His column nicely encapsulated what I've stood for in life and fought for in my years of clinical work, that is, resistance to the dumbing-down of human experience that is often found in diagnostic systems and, well, simple-minded approaches to minds that, rightly considered, are infinitely complicated. And yet I found myself contrasting that truth with a recent Jon Stewart routine in which he showed multiple clips of Barack Obama, with respect to situations like the gulf oil spill, health care, and the economy, pronouncing again and again to reporters, "It's complicated." Stewart followed this up with appalled exasperation: "Well simplify it!"

This usefully reminds me that human beings, while capable of appreciating complexity (to varying degrees) are alike in needing, especially in times of crisis, forceful and dramatic metaphors that are, yes, simple. So when I am tempted to disdain such words as "depression" or, even worse, "chemical imbalance," that seem to obscure a wealth of nuance with a kind of advertising slogan, I need to remember that such terms help to orient people. While a minority of folks--those who seek out psychoanalysts and English doctorates--may revel in boundless complication, most people are not wired that way. That is not to say that they're stupid or simple-minded; they merely crave contrast and direction. Leadership, whether political or clinical, is about providing these things; by breaking things down into basics, it risks dumbing-down, but the alternative risk is endless equivocation.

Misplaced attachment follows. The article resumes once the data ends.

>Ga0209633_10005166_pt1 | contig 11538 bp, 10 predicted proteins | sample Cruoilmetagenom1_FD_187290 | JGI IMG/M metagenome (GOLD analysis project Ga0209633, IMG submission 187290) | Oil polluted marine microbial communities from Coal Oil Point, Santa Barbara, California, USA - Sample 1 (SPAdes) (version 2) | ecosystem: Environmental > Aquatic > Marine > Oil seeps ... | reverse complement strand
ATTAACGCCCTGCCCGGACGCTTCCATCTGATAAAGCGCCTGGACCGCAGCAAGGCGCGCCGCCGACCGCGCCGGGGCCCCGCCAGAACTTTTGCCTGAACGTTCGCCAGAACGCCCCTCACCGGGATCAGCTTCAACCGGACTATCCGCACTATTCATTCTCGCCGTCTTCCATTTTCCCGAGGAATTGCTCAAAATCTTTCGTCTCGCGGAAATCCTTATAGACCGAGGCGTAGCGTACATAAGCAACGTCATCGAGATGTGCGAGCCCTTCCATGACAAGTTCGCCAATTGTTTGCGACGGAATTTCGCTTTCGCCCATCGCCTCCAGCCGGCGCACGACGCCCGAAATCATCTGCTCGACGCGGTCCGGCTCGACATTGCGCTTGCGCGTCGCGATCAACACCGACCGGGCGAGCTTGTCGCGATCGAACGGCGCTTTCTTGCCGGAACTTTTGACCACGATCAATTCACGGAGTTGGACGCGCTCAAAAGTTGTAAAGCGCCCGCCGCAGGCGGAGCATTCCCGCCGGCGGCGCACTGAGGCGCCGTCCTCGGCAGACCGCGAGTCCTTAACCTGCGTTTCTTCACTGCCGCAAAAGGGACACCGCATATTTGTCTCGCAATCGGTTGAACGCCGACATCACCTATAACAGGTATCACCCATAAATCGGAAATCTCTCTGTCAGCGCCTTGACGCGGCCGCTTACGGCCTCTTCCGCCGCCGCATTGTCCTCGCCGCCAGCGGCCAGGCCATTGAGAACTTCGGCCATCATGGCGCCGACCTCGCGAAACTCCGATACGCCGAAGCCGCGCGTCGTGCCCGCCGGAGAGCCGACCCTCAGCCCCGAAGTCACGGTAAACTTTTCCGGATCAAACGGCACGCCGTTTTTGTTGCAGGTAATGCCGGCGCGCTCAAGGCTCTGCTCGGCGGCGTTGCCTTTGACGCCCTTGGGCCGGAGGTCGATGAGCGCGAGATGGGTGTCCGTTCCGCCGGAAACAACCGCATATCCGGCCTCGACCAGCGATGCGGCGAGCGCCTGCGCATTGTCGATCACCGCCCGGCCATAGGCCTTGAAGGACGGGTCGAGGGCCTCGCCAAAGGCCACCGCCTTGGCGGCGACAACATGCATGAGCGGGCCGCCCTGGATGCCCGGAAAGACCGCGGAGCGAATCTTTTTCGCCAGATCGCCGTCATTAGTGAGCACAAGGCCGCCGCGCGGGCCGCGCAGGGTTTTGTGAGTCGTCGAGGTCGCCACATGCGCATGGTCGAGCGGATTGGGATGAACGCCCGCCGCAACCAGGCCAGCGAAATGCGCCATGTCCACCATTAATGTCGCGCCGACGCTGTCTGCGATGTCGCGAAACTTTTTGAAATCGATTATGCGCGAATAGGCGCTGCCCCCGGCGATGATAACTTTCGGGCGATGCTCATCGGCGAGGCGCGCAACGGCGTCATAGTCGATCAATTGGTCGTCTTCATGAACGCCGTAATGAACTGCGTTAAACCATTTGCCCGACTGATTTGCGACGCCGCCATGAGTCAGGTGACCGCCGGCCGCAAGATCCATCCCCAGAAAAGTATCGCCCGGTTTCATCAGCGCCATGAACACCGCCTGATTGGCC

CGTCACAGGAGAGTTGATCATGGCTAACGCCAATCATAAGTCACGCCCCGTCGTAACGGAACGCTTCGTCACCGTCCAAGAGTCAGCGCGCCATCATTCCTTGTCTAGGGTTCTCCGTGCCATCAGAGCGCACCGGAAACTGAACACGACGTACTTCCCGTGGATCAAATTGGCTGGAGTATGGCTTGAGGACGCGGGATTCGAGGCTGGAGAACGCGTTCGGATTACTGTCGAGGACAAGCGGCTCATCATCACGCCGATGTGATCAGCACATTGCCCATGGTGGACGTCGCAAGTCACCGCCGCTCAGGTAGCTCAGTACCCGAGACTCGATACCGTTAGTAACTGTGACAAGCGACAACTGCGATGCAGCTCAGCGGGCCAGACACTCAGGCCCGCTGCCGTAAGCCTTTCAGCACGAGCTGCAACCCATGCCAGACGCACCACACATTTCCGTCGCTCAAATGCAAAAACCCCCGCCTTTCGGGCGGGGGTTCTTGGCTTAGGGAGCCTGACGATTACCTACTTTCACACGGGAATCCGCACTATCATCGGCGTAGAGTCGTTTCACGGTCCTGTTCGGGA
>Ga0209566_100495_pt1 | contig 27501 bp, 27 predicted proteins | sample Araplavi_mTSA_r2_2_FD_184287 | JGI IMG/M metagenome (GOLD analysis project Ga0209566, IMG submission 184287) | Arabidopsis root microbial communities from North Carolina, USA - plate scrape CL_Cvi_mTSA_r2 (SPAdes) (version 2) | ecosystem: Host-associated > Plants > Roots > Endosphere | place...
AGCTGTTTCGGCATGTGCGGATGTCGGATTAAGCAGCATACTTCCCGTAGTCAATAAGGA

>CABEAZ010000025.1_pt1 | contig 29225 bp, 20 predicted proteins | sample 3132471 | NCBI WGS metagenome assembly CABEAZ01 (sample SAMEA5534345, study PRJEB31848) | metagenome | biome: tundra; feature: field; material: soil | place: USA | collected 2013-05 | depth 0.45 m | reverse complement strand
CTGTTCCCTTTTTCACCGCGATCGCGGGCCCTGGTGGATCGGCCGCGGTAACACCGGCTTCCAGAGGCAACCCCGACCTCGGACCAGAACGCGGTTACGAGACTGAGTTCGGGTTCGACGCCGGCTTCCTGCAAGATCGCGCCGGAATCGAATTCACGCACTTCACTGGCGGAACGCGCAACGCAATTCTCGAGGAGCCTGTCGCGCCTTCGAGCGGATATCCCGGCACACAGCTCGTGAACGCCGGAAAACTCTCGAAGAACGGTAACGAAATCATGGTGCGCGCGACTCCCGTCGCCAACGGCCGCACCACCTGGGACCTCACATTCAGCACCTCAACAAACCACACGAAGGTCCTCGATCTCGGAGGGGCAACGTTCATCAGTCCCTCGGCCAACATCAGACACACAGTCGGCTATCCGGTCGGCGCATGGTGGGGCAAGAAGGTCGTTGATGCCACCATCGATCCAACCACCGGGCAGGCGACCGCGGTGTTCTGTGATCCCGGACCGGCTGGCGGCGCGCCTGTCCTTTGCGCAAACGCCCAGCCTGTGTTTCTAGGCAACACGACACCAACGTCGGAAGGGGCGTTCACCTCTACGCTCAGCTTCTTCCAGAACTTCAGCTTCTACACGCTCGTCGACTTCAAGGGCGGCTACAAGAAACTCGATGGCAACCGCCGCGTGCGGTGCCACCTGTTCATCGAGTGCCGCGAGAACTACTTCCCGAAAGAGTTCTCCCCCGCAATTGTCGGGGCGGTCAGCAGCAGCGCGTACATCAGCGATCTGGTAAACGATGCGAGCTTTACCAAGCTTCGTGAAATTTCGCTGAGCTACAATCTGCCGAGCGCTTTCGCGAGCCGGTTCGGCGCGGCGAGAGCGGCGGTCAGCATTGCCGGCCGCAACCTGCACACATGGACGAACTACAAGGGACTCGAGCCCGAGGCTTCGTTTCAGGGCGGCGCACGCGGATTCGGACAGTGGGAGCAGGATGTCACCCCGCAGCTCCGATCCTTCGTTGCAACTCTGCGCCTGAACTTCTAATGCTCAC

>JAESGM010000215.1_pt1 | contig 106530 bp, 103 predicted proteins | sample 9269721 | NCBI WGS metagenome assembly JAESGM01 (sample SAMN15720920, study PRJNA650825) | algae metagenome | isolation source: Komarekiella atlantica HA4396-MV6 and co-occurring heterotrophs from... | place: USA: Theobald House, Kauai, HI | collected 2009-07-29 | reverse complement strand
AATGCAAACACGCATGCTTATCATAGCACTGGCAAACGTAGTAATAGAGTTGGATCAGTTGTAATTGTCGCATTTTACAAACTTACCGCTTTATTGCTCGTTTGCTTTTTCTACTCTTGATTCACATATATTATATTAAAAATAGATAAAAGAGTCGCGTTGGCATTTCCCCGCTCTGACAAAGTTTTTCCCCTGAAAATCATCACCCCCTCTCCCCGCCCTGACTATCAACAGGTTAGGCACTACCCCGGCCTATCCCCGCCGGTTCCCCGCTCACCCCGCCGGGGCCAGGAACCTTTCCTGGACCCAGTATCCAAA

It seems to me that the art of medicine, like the art of life, is steering a path between over-simplification and over-complication, making use of metaphors without becoming trapped by them. Indeed, isn't language itself a kind of over-simplification inasmuch as it reduces, to paraphrase William James, the blooming, buzzing confusion of experience to a finite number of limited words? We can only grasp reality by making a narrative out of it, a narrative that necessarily distorts the stuff of experience. Just as we charge Barack Obama with constructing a narrative of the gulf oil spill that usefully but modestly apportions responsibility and possible avenues of action, we would charge a psychiatrist with drawing up a diagnostic and therapeutic narrative that is respectful of its own limitations. Whenever one tells oneself, "It's complicated," one should inwardly reply, "Simplify, simplify," and vice versa.